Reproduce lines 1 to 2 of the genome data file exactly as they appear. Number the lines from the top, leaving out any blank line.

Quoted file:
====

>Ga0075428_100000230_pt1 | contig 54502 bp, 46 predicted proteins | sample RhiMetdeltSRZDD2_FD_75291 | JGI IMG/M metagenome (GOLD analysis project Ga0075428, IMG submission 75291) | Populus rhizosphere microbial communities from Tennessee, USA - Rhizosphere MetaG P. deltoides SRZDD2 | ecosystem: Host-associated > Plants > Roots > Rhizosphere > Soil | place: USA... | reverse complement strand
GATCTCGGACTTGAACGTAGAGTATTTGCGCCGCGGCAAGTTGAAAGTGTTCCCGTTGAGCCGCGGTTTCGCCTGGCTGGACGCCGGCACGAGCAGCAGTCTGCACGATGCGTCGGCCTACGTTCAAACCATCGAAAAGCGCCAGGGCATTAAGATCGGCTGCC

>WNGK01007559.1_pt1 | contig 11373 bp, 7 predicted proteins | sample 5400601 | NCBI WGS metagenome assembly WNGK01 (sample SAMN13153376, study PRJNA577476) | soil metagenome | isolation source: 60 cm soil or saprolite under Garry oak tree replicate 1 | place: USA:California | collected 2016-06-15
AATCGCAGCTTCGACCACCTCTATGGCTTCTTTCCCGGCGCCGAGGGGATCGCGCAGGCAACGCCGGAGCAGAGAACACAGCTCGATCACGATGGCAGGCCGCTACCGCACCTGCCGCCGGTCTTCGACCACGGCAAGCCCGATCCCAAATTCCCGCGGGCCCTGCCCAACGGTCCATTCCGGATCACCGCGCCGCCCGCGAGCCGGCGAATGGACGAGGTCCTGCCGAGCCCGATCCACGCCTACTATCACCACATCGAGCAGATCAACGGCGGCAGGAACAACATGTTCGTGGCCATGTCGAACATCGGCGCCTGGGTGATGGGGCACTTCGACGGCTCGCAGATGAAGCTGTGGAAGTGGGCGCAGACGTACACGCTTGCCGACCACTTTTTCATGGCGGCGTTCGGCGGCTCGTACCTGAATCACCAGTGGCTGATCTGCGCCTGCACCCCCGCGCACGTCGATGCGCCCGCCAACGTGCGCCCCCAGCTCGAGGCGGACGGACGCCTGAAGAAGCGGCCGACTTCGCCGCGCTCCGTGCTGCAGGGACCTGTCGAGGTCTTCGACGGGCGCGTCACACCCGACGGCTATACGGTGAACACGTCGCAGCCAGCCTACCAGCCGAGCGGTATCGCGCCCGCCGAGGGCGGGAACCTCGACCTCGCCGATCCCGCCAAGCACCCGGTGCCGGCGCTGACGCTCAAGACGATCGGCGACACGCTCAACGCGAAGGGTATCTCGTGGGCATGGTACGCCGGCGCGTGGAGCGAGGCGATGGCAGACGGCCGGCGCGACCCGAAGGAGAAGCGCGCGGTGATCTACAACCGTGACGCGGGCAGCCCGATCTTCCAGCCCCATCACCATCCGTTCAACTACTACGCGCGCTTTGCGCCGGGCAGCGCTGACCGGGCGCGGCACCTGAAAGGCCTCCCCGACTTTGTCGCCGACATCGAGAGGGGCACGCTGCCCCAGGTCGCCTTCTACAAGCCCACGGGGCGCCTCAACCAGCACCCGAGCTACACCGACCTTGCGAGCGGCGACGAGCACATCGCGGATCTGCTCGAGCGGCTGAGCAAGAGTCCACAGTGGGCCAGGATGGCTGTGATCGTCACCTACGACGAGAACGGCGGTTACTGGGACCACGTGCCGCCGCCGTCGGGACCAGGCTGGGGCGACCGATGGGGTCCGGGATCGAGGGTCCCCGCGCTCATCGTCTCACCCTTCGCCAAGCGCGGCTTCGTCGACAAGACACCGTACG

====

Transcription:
>Ga0075428_100000230_pt1 | contig 54502 bp, 46 predicted proteins | sample RhiMetdeltSRZDD2_FD_75291 | JGI IMG/M metagenome (GOLD analysis project Ga0075428, IMG submission 75291) | Populus rhizosphere microbial communities from Tennessee, USA - Rhizosphere MetaG P. deltoides SRZDD2 | ecosystem: Host-associated > Plants > Roots > Rhizosphere > Soil | place: USA... | reverse complement strand
GATCTCGGACTTGAACGTAGAGTATTTGCGCCGCGGCAAGTTGAAAGTGTTCCCGTTGAGCCGCGGTTTCGCCTGGCTGGACGCCGGCACGAGCAGCAGTCTGCACGATGCGTCGGCCTACGTTCAAACCATCGAAAAGCGCCAGGGCATTAAGATCGGCTGCC